Songbird Cafe brings songwriters-in-the-round format to St. Louis
This article originally appeared in the St. Louis Beacon: The Nashville, Tenn., music scene is filled with talented musicians and songwriters all trying to get their big break in the city that’s become synonymous as the epicenter of country music.
There are plenty of music venues in Nashville – from the venerable Grand Old Opry to classic bars like Tootsie’s Orchid Lounge. But one of the most interesting is the Bluebird Café, an intimate 100-seat club in a suburban strip mall that features some of Nashville’s best known singer/songwriters as well as up-and-coming artists performing in the round.
The usual format involve four songwriters seated in the round in the center of the club, and taking turns singing their own songs adding comments about the music – and occasionally accompanying each other instrumentally and on harmony vocals.
Now the Bluebird’s songwriters-in-the-round format has been transferred to St. Louis thanks to Steve St. Cyr, who started the Songbird Café series at Focal Point in Maplewood last October – in large part because of his fascination with the music format he experienced first hand at the Bluebird Café.
“I’ve always been a person who enjoys live music,” states St. Cyr. “But it was always limited to just being a buyer of tickets to concerts until I retired about a year ago. I had time on my hands, and kept thinking about retirement as the time to really pursue that elusive passion that you always wanted to follow. For me, that turned out to be Songbird Café.”
St. Cyr and his wife Susie first visited the Bluebird Café on a trip to Nashville – and they both loved the songwriter-in-the-round format they experienced there.
“Five years ago, my wife was on a business trip in Nashville and I went, too,” recalls St. Cyr. “The concierge at the hotel where we were staying recommended that if we really enjoyed music we should go to the Bluebird Café. We followed his advice and really loved the format they used and the intimate setting.”
The Bluebird became a frequent destination for the couple over the past few years, and inspired several road trips to Nashville to catch special performances by the likes of Rodney Crowell and other well-known performers.
“We would leave St. Louis around noon, drive down to Nashville, go the Bluebird, spend the night and drive back. It was really an experience that we both loved.”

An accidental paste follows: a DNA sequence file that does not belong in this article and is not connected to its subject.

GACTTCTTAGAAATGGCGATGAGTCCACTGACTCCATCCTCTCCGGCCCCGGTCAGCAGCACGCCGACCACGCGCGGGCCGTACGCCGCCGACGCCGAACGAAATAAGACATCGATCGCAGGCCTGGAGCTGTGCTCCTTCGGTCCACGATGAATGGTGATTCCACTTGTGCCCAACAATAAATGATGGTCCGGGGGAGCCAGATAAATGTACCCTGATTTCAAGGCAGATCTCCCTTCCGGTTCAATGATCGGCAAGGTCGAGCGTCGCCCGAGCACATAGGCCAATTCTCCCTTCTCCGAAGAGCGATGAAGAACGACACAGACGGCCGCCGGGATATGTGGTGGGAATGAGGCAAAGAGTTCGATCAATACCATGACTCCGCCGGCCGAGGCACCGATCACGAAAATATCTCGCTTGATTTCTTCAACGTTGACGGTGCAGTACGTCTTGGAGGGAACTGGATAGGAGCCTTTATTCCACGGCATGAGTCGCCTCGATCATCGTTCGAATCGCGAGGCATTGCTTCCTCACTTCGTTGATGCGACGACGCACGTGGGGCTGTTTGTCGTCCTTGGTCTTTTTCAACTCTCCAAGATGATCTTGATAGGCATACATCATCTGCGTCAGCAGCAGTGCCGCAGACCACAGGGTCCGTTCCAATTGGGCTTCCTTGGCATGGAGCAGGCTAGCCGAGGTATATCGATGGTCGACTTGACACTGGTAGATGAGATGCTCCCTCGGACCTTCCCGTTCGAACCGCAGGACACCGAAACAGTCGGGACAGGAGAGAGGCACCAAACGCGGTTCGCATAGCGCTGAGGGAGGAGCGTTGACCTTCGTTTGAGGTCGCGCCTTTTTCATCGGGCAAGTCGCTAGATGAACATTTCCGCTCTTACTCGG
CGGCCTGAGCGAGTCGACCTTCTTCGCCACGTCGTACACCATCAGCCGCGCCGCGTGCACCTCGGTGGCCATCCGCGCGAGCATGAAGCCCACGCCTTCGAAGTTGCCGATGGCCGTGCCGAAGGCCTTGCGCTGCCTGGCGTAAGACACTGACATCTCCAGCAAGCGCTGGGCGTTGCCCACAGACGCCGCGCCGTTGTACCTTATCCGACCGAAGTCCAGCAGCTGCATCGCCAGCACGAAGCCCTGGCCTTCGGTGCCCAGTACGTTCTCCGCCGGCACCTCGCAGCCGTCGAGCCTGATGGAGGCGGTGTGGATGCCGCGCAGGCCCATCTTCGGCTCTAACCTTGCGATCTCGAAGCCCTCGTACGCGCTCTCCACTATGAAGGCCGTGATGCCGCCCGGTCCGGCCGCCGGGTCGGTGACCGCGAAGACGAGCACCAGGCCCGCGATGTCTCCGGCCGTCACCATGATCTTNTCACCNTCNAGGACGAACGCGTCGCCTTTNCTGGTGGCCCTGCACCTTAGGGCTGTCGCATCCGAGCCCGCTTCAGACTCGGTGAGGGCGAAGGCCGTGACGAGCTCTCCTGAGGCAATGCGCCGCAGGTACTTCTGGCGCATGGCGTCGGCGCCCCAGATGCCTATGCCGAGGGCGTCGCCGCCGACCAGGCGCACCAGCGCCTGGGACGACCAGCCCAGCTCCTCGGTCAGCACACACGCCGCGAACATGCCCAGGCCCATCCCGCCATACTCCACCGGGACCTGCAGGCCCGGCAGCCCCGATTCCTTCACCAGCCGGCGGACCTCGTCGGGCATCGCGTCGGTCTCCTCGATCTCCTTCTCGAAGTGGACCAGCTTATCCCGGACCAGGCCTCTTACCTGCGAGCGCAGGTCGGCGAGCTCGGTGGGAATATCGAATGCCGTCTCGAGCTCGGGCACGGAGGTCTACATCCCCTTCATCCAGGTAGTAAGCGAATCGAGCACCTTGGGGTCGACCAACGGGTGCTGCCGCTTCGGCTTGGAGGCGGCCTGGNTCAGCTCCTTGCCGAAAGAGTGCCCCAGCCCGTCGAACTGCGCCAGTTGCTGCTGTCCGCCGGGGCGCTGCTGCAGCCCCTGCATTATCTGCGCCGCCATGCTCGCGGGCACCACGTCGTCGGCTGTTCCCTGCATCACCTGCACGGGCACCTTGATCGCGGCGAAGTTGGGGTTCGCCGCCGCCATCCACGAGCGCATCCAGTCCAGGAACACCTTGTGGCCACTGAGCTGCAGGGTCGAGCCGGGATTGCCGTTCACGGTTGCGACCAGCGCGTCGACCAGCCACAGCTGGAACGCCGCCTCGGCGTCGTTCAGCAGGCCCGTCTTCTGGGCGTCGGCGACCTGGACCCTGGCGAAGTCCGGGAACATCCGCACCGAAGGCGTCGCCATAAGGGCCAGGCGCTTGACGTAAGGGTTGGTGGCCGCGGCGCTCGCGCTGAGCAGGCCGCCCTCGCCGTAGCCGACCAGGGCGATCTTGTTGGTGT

St. Cyr decided he’d like to make the Bluebird Café format work in St. Louis and decided to seek advice from the source – the people who ran the Nashville venue.
“I’m not embarrassed to say that I totally stole their idea,” says St. Cyr with a laugh. “But I did talk to the people at the Bluebird. and they were happy to share what worked for them and to help me get started in St. Louis.”
Once he had decided he wanted to pursue a concert series featuring songwriters in the round, St. Cyr’s next task was to find a venue intimate enough to fit the concept – as well as one that would be a good fit with acoustic music.
“As far as finding the right venue to present songwriters in the round, I really wanted to try to find a club-style setting like the Bluebird has,” St. Cyr says. “Finally, I decided to try to work with Focal Point in Maplewood. Not only were they known for their great lineup of acoustic music concerts, they were also very supportive and worked with me to set up the songwriters in-the-round format I wanted to present.”
For the debut concert in the series, St. Cyr was able to line up two of the most noted songwriters in St. Louis - Brian Henneman of the Bottle Rockets and Kip Loui, who has been an integral part of bands such as Belle Starr, the Rockhouse Ramblers, the transmitters and other groups, plus the well regarded Kevin Bilchik and Caleb Travers.
“Our first concert went incredibly well,” states St. Cyr. “It really exceeded expectations. And the audiences really continued to grow as we’ve done more concerts.”
Additional Songbird Café performances took place in December and January, and the fourth concert is scheduled for Wednesday, March 28 at Focal Point. Featured performers that evening will be Beth Bambara, Auset Sarno, Jesse Irwin and Jimmy Griffin.
“We’re taking baby steps with the series, right now, but we are now focusing on doing a concert once a month,” concludes St. Cyr. “We’ve already got musicians lined up for our April and May concerts, and it’ll be really exciting to see where it all is headed.”
For another look at Songbird, check out this report on HEC: http://www.hectv.org/programs/series/state-of-the-arts/1519/march-2012/#play1351
Terry Perkins is a freelance writer who covers the music scene in St. Louis.